Two Poems by Andrew Osborne

An image in three parts


Then, feeling there was no other way

to go through life, I wrote a confession


From myself having been hidden by nerves,

a voice took up, made a dwelling in me.

I wrote until I saw and felt ashamed.


But just as often I would give way to

some image offered by nostalgia,

which in its fading seemed suffused with light.


The next day, feeling entirely false,

I would have to begin writing again,

would catch myself there with gaze turned elsewhere.


What is out there would appear in transcripts

of private impressions— there, myself,

always being put at a distance so


that touch, which brought to me in its own light

a category of the natural,

could be true— as it is already


in the contours of life as it is lived.

All that plate glass through which the world to life

is brought close— out there what is meant by will.



I am moved by Renoir’s Alfred Sisley:

The right shoulder estranged from bright nature

(being out beyond the open window),

but the left offering hope of dissolve.


A way of living already in place,

I have kept myself close to where I am—

never allowing it to approach me,

touch me and thereby reconfigure me;



What place in me could contain there


I have lately made a career reading

about the problem of self-consciousness.

Sitting down early to work, it becomes

doubtless that I will die without knowing,

still waiting for me to come to myself.

There have been depths constituted in me

by turning from my surface, that mere ground—

having long been afraid of what spirit

dwells in me, what kind of soul takes shape from

an irregular flow of sensations.

When it visits, I am overtaken—

having had too much coffee or having

been sedentary, unmoved, for too long

—until it departs of its own accord.

Then I feel it is some concept, some thought,

that forms life: the world as is, what is there

without understanding, terrifies me.

When I can exhaust my body in work

and it is merely felt, without cover,

I—in that moment of revelation;

of feeling my hand move in the darkness,

like soil being turned over again

—long to have been there always, opened out.


I was shown an autobiography

and have been reading it for nearly four

years now: This work, in which I find the truth,

pulls me from myself into a clearing.

I have waited for each volume, and have

read the most recent one impatiently

in my backyard, at a splintered table,

sometimes losing my place because a gust

of cold air reminds me that I cannot

forget to plan for Christmas holiday.

My dog moves through the yard with her nose to

the ground, sensing the coming of a new

year in the smell of matter passing on—

a smell, I find myself hoping, distinct

from the carcasses of birds, which she hears

as well. What speaks in them I do not know.

Near the end of undergraduate work,

when something new in me had begun, I

read Schelling’s treatise on human freedom:

—We will struggle to remain in the light

once we feel the depths from which we have been

lifted into existence, he writes there.

More than all I have read, this remains true.

Schelling wrote this in the context of an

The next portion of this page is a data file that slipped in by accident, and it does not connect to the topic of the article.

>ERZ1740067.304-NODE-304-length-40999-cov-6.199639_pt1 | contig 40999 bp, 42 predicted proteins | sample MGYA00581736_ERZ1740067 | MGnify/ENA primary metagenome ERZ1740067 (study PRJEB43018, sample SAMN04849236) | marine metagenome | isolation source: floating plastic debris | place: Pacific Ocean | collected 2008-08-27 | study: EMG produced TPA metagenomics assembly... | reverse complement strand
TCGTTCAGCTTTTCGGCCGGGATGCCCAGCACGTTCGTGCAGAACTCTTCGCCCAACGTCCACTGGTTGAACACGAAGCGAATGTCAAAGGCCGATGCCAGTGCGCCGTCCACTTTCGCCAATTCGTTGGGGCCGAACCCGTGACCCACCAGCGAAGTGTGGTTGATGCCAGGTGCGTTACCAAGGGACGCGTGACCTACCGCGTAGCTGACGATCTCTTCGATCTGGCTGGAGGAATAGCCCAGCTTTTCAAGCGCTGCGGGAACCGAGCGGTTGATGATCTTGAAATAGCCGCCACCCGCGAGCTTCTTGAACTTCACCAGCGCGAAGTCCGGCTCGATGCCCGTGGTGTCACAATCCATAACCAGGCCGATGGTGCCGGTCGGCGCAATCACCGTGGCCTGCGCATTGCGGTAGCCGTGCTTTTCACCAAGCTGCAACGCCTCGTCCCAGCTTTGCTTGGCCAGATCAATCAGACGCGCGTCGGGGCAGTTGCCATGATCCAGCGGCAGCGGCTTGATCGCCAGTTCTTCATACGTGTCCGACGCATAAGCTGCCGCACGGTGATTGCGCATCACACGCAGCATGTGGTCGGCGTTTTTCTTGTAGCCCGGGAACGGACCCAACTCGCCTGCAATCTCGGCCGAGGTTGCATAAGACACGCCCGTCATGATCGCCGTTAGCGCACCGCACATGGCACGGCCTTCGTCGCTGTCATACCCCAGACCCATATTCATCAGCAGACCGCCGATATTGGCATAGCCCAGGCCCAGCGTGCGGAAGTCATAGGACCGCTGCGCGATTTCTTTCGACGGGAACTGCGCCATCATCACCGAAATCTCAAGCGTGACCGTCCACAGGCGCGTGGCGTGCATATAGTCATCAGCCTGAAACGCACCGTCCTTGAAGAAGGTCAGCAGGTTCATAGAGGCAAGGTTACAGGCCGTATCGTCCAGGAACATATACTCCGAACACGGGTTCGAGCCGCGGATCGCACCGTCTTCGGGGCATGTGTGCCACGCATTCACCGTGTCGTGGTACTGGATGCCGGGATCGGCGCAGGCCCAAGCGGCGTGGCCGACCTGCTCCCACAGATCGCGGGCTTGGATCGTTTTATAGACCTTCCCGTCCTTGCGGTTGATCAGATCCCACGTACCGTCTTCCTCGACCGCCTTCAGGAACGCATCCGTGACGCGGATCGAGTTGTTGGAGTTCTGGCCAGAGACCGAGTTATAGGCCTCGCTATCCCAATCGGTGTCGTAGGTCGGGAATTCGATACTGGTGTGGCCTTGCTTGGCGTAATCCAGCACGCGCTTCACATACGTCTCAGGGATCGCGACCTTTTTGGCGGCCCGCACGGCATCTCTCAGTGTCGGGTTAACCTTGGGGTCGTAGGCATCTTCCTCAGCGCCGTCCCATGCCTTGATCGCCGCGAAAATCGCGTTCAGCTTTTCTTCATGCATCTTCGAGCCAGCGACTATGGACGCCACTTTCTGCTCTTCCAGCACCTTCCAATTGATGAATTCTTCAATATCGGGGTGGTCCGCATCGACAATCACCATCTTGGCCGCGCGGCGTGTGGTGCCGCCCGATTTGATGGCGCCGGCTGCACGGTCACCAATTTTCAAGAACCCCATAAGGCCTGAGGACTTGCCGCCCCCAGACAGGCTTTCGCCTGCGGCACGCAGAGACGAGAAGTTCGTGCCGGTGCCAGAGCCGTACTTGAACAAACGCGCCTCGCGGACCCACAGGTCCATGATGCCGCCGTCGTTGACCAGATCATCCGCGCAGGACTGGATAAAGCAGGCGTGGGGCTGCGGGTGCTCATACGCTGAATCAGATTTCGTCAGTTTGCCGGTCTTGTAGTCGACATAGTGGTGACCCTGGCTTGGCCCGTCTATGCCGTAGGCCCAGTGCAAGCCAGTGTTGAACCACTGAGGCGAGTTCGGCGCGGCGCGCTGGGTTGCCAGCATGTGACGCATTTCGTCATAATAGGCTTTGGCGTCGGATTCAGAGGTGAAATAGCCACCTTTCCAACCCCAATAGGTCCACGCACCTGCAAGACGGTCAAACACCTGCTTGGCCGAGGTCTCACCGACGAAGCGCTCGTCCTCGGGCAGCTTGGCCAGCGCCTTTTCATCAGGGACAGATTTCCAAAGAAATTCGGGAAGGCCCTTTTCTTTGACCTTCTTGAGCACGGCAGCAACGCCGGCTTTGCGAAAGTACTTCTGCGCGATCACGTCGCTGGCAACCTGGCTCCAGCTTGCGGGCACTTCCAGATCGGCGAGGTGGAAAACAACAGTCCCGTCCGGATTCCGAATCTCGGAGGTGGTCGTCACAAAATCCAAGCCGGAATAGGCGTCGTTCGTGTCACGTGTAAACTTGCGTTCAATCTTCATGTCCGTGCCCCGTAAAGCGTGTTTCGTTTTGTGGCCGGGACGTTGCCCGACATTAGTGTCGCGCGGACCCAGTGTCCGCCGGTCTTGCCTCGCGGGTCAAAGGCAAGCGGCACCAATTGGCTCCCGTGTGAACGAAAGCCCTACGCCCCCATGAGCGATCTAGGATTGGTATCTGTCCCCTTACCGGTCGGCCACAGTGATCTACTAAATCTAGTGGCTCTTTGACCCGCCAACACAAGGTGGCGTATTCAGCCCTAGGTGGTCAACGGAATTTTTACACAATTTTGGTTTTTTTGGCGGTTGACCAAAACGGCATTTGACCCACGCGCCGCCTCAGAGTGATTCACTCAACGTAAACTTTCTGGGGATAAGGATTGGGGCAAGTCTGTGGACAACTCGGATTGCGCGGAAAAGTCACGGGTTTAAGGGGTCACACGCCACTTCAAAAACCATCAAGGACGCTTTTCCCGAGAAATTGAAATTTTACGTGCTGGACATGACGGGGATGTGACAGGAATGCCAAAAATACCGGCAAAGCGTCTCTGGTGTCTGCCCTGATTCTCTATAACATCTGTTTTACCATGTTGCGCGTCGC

ongoing metaphysical debate:

In the sense Spinoza meant, is God here?

Schelling posits an original will,

made objective, open, in works of art.

In art our will, desire, confronts us;

in what we make, the divine is with us.

Augustine, when young, took into himself

different heresies moving throughout

God’s creation. One day, in a garden,

he heard the Lord in the words of Saint Paul,

to whom the divine appeared as a light.

Between Paul and Augustine the divine

had been reduced to the words of the Saints,

and in the time of Luther it will speak

only in the quiet of our conscience;

a voice without a throat in the stillness.

The will of God becoming—change—weighs on

the future Saint: If the Lord is perfect

and the world merely his manifesting

his will, why do things develop in time?

Augustine believes the mystery will

be resolved if he can focus his thoughts,

withdraw them from here below. He writes, as

an act of prostration, the Confessions.


Often there are weeks (once an entire

February) in which, out in its midst,

I find I am only myself, morning

bringing relief in the work to be done.

Whatever is physical about the

world—whatever is equally expressed

in the equation and the feeling of

cold when I push myself out into the

morning—persists in spite of what I think.

Should I give way to the force of life or

should I disavow it as unholy,

it will be there still; as though life moves in

a shoal, land having given way to drift.

A few weeks ago, I woke to vomit.

It continued for a few hours, and

then it finally eased. I made my way

to bed and put on music to calm me,

but it made me weep like some old mystic.

This thing which I am—the atom, the string,

a bit of matter turned back on itself—

had come apart and would remain apart.

Longing, I called out of work and ordered

the Upanishads; they now reside on

a shelf my eyes pass over when I sit

down to work unread, before I focus

my gaze on the laptop in front of me.

It makes me ashamed when I see it there.

A reminder that I will struggle to

find myself again in light and that I

won’t care for the light once I am in it:

a recess where the soul takes itself up.